Yeah, most definitely. And we mentioned earlier Tyler Bate, and you kind of wanting to break away from being in a tag team. You also mentioned Pete Dunne who’s on NXT now. He’s bridged the pond. He’s been on both sides of the globe over the past couple of weeks. You’ve wrestled in NXT and even held gold on the brand, but do you have any aspirations at all of wrestling at the Capitol Wrestling Center?

Yeah, absolutely. Of course, you’ve got to you’ve got to have those little kind of career goals. And, you know, my goal is still to be on WrestleMania. I still want to be a part of the absolute peak of our industry. You’ve got to have that as you go – but, yeah, the Capitol Wrestling Center just looks amazing, right?

The cages and the perspex and that mixture of live fans and ThunderDome-style. It’s just, the effort that’s been put in by the production team and everyone there at WWE to give fans the best interaction and the best experience they possibly can get in these trying times, it just speaks volumes for just how much we actually do care about the fans and we do care about the fans’ experience with the WWE. So, yeah, that Captiol Wrestling Center looks very, very cool and, you know, if Pete’s over there, then I might hook him up and just stay with him for a bit.

We mentioned how impressive that is but the BT Sport Studios are impressive too…

Unbelievable. So good.

..so let’s round up with two final questions on NXT UK. They’re both kind of similar, but I’ve got to ask them anyway. You’re one of the veterans of NXT UK. You have been around since, I believe the very start.

Yeah, before NXT UK existed!

Yeah, at the United Kingdom Championship Tournament. So, a lot of faces seem to have come in over the past few weeks, not even just new faces, but people that we’ve known for a while, but who seem to be breaking out and either being rejuvenated or just kind of finding themselves. Who has really impressed you since coming back?

I think it’s common sense for me to say A-Kid.

I think he’s come on leaps and bounds physically, mentally, in the way he performs. Obviously I’ve been studying and watching him quite fervently for the past few weeks especially. But, yeah, I just think he’s got that kind of hybrid fighting style that’s becoming very popular in professional wrestling and he’s obviously he’s one to watch, he’s in the final against me! He’s definitely someone I’ve been watching very closely.

I think you’ve just had the return from injury for Sam Gradwell. He’s been marred with that with a knee injury. I think he was out for almost two years, full recuperation. That can be so testing, not just the physical side of it in actually making the repair and making your way back to the ring but I think mentally, it puts you under an incredible amount of pressure as well.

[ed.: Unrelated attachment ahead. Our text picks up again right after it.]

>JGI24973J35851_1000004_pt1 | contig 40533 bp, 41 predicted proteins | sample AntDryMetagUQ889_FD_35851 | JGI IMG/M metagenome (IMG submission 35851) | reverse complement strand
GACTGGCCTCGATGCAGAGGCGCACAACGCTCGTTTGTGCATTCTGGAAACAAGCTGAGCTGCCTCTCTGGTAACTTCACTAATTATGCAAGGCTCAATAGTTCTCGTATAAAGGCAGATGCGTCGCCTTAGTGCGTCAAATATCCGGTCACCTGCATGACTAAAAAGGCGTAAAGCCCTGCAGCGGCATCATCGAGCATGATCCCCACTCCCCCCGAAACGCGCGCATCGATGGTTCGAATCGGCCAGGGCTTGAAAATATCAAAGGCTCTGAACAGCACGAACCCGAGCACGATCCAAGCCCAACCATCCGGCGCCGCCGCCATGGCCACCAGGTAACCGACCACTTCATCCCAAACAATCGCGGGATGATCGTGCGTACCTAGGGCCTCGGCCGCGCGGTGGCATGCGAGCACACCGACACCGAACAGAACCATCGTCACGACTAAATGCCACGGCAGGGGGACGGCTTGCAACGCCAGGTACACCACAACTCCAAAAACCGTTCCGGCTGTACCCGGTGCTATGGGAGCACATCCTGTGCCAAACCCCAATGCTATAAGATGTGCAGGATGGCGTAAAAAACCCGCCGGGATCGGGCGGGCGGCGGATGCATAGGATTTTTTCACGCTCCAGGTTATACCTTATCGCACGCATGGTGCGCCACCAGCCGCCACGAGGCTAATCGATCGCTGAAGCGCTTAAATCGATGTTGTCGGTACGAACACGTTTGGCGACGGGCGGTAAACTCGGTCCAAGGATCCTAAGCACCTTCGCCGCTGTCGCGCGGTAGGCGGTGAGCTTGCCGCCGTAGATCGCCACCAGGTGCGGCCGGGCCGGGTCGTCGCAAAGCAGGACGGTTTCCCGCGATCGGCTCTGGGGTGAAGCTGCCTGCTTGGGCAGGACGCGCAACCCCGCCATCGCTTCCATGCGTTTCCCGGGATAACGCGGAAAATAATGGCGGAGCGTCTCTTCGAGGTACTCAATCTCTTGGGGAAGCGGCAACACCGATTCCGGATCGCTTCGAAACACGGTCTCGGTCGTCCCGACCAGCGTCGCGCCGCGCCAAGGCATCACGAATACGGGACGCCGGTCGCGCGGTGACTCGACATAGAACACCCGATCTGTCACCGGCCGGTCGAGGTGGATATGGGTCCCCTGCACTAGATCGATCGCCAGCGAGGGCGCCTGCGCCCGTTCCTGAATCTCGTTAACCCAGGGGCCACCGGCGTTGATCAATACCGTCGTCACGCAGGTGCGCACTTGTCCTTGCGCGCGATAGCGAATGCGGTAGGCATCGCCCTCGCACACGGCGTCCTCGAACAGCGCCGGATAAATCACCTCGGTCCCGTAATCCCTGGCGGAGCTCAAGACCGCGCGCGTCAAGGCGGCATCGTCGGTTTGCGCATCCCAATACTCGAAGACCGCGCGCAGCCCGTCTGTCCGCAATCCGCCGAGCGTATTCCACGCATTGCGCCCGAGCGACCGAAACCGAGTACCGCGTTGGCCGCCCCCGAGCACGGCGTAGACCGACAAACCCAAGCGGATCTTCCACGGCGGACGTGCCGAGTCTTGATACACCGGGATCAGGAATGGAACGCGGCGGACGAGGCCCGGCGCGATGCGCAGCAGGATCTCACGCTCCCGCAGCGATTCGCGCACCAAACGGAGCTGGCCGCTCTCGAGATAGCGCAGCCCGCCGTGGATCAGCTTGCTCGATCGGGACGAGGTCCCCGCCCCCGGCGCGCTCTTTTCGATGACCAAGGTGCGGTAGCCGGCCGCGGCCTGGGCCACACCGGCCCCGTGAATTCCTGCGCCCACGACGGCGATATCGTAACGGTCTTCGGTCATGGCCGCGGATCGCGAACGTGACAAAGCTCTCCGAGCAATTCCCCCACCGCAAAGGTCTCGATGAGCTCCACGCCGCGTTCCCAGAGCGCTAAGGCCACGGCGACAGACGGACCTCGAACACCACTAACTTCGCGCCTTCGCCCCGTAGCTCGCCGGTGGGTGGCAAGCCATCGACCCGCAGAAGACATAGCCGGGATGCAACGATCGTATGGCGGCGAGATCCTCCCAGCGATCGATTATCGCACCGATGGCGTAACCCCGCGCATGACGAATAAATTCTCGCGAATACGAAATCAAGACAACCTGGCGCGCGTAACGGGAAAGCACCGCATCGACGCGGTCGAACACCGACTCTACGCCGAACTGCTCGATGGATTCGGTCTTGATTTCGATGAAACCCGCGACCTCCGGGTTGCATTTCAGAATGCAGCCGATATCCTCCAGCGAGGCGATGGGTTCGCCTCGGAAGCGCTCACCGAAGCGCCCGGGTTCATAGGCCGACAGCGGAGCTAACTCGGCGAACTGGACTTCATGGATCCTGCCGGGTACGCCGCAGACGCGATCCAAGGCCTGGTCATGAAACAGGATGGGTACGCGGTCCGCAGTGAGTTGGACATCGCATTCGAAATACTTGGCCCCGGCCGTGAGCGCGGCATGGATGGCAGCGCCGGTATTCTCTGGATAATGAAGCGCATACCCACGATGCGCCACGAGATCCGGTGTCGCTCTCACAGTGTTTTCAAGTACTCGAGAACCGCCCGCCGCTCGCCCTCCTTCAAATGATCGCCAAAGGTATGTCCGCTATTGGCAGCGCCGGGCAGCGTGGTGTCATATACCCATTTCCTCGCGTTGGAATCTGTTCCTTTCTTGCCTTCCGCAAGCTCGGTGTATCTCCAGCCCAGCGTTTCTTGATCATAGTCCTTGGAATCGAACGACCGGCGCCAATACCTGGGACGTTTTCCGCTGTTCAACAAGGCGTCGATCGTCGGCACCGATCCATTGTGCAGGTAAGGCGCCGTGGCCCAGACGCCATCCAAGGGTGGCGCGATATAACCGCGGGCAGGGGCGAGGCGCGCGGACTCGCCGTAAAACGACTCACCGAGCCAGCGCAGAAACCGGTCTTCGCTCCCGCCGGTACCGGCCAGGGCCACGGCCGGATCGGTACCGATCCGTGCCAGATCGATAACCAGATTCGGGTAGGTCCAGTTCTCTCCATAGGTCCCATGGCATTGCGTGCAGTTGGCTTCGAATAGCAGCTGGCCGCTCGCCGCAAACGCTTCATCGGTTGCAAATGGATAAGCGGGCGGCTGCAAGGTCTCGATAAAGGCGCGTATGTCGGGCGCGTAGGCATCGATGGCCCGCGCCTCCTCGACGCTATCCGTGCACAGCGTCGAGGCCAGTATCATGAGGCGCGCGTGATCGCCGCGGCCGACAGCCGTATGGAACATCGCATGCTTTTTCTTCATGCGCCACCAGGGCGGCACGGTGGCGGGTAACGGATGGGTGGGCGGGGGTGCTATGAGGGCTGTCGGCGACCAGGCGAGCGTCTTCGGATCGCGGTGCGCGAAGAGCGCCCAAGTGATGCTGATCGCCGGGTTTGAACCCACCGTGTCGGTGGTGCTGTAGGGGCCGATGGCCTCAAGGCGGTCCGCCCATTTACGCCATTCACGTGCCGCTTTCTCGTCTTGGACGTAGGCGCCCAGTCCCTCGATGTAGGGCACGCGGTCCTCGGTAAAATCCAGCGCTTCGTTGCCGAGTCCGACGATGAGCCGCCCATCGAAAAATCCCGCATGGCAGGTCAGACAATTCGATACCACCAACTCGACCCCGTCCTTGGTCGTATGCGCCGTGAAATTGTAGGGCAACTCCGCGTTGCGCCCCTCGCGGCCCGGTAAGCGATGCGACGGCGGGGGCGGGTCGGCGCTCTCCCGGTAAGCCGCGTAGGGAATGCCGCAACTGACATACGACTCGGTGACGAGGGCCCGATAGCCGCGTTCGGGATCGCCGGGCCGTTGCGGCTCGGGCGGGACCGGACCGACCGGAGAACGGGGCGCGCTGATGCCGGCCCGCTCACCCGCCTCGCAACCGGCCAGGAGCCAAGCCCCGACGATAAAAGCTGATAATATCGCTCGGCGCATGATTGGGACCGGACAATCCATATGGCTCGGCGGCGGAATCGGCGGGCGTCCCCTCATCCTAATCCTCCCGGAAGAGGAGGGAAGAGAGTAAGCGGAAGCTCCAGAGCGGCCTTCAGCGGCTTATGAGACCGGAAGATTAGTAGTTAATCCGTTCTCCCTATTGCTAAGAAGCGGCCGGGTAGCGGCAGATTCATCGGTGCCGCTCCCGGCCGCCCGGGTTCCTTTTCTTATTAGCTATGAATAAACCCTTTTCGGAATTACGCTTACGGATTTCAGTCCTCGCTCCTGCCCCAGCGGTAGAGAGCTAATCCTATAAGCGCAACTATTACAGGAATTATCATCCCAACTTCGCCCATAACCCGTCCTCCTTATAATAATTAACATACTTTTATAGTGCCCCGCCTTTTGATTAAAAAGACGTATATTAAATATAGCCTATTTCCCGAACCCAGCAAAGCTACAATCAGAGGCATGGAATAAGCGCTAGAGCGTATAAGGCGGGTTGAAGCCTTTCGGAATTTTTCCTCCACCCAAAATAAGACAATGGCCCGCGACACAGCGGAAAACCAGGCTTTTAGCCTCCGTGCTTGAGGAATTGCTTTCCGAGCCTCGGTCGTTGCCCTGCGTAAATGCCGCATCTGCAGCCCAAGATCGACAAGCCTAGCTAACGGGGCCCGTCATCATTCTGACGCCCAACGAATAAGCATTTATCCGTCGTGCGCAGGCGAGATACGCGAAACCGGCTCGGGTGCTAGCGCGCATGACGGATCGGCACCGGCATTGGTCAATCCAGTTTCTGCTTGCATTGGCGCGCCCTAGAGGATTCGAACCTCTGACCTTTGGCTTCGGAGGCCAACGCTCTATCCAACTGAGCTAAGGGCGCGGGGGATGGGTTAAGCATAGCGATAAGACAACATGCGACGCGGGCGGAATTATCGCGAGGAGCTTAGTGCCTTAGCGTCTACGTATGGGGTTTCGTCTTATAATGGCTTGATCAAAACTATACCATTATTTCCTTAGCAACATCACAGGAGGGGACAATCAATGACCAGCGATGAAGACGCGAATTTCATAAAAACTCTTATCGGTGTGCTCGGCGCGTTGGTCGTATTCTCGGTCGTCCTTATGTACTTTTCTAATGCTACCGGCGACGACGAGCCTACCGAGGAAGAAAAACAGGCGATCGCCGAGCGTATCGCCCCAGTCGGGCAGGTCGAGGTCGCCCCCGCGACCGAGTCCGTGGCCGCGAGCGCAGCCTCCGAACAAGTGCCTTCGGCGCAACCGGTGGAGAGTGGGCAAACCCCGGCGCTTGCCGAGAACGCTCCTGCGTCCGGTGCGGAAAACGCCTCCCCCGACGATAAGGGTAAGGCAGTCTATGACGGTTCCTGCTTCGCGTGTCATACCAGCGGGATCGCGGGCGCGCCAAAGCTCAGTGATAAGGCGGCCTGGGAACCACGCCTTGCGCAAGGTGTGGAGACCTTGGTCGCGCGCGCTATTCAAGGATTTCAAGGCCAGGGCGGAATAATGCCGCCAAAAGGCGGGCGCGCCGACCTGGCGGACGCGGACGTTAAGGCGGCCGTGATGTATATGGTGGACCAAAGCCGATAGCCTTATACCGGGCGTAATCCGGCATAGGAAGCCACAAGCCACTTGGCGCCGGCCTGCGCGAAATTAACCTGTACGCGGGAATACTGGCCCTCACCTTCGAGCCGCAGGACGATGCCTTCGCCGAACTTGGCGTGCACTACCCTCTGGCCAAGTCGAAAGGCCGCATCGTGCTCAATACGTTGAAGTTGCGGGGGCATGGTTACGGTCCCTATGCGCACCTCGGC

Touch wood, I haven’t had to deal with that myself, but watching someone so mentally strong, someone like Sam Gradwell just stick to his guns and stick at it, and just keep working and working and working to to go through two years of watching everyone else get these amazing things, like the Royal Albert Hall, all these things that he unfortunately missed out on – to then come back in, in the most incredible shape and the most incredible visual version of him, and I think that speaks volumes. I’d be doing myself an injustice if I didn’t give Sam Gradwell huge shout out for the amount of effort that he’s put in over the course of the last year or so.

Yeah, most definitely. He’s almost like an new Superstar. It’s amazing.

One final question. You mentioned A-Kid, your opponent in the Heritage Cup final. I don’t think you could find maybe two more different Superstars in terms of styles. And you represent everything about British wrestling, and the heritage of NXT UK. He is the new up-and-comer, incredibly modern and exciting to watch as well. What can people expect from that match?

I think that’s a great explanation. You can expect as one of the true merges of different styles. I’m coming from a slightly more heavyweight standpoint, like I say, a bit more of a classic British wrestling performance, whereas now you’ve got this super-fast hybrid, MMA-type pro wrestler as well. I think you’ve got a real big clash of styles – and I think what you’ve got on your hands is, it is a true tournament final, where I think every single aspect of each of our of our styles is going to be tested – and may the best man win.

 

Thanks to Trent Seven for taking the time and to WWE United Kingdom for facilitating the chat. You can follow Trent Seven on Twitter here.
You can watch Trent every week on NXT UK, which is available via the WWE Network at 8pm every Thursday, then on BT Sport every Friday.